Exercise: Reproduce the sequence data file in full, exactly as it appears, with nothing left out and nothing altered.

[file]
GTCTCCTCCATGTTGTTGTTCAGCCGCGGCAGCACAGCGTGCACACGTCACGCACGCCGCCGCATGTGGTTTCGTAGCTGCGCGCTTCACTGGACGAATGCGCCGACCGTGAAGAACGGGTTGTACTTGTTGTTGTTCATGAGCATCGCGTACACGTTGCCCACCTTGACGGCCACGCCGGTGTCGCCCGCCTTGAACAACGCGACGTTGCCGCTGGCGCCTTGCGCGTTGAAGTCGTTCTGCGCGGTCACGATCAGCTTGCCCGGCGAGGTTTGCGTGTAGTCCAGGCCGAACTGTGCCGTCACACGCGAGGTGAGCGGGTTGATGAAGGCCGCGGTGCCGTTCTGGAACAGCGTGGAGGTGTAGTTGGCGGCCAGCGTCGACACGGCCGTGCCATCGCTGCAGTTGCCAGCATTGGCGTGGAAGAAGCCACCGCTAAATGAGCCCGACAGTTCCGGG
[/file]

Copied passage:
GTCTCCTCCATGTTGTTGTTCAGCCGCGGCAGCACAGCGTGCACACGTCACGCACGCCGCCGCATGTGGTTTCGTAGCTGCGCGCTTCACTGGACGAATGCGCCGACCGTGAAGAACGGGTTGTACTTGTTGTTGTTCATGAGCATCGCGTACACGTTGCCCACCTTGACGGCCACGCCGGTGTCGCCCGCCTTGAACAACGCGACGTTGCCGCTGGCGCCTTGCGCGTTGAAGTCGTTCTGCGCGGTCACGATCAGCTTGCCCGGCGAGGTTTGCGTGTAGTCCAGGCCGAACTGTGCCGTCACACGCGAGGTGAGCGGGTTGATGAAGGCCGCGGTGCCGTTCTGGAACAGCGTGGAGGTGTAGTTGGCGGCCAGCGTCGACACGGCCGTGCCATCGCTGCAGTTGCCAGCATTGGCGTGGAAGAAGCCACCGCTAAATGAGCCCGACAGTTCCGGG